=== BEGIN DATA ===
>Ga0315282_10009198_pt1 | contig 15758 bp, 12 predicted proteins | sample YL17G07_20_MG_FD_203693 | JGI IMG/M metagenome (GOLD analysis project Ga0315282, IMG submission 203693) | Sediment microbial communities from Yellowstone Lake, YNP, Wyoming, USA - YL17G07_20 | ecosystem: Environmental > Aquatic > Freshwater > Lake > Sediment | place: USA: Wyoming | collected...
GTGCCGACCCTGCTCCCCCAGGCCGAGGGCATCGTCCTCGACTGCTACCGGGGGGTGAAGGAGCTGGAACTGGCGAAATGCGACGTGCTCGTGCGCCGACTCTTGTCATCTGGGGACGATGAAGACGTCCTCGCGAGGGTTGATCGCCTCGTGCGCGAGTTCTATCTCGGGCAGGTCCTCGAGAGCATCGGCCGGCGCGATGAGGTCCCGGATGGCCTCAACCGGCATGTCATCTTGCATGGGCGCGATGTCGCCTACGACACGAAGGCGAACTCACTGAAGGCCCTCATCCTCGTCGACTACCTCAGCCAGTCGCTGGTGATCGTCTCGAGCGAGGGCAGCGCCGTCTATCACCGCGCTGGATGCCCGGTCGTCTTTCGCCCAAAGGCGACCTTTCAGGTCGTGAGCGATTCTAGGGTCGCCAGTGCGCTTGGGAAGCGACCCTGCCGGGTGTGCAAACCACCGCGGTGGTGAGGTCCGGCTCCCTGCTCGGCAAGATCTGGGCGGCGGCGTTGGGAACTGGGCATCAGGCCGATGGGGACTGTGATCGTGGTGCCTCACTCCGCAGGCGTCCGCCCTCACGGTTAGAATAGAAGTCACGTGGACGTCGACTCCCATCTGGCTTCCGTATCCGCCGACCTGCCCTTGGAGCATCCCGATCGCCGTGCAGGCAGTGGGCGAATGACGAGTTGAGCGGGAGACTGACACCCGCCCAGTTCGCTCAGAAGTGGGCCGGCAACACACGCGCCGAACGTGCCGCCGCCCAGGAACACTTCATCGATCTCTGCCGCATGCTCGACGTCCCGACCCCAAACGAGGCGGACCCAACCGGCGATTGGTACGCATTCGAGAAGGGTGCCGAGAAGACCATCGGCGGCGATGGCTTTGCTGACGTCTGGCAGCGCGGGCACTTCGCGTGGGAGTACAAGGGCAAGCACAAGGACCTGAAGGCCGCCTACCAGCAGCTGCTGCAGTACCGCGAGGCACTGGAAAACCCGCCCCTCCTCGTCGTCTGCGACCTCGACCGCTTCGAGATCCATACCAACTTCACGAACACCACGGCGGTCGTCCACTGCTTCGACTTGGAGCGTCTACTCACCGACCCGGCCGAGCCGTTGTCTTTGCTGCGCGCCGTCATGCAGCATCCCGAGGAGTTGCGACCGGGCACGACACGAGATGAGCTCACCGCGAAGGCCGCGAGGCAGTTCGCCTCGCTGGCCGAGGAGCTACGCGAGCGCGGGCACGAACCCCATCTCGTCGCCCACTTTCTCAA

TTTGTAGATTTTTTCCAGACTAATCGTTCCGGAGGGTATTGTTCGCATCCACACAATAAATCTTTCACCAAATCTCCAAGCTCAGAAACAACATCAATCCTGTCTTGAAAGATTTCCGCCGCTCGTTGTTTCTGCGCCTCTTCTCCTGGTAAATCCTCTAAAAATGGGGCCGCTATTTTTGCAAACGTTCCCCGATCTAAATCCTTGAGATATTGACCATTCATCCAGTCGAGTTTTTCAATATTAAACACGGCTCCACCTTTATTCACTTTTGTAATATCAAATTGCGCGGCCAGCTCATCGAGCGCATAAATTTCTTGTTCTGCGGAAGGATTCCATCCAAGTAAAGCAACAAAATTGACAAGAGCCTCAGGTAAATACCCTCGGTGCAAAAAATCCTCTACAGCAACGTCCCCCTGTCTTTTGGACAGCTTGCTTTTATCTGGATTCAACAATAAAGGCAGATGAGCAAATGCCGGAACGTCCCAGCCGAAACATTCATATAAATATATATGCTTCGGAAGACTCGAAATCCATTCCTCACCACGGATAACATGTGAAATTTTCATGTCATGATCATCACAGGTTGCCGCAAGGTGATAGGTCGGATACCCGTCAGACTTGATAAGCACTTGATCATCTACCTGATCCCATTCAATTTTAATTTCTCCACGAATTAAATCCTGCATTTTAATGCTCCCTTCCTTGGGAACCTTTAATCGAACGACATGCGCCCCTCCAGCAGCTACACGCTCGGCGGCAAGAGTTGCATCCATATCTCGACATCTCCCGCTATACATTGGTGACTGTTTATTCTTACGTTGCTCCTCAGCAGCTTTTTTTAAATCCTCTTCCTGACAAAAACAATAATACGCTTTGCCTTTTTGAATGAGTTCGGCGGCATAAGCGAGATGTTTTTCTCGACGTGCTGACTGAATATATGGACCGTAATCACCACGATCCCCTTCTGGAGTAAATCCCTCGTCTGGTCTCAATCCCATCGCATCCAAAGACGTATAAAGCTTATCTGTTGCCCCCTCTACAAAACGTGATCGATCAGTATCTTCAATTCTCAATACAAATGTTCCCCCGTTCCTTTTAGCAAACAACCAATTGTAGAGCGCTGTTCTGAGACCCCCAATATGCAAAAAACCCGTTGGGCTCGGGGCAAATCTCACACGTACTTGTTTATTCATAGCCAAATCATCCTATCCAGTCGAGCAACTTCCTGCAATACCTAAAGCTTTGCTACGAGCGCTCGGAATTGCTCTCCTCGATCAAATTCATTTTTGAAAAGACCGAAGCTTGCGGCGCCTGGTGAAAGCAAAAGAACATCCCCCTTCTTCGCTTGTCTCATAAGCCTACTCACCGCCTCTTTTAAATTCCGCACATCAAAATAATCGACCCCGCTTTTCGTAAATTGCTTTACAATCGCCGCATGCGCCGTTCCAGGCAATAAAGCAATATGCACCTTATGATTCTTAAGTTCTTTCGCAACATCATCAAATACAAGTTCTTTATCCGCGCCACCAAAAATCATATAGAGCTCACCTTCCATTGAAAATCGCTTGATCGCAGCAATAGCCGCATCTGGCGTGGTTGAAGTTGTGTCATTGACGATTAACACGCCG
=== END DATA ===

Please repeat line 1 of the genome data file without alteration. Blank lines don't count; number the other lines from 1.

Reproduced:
>Ga0315282_10009198_pt1 | contig 15758 bp, 12 predicted proteins | sample YL17G07_20_MG_FD_203693 | JGI IMG/M metagenome (GOLD analysis project Ga0315282, IMG submission 203693) | Sediment microbial communities from Yellowstone Lake, YNP, Wyoming, USA - YL17G07_20 | ecosystem: Environmental > Aquatic > Freshwater > Lake > Sediment | place: USA: Wyoming | collected...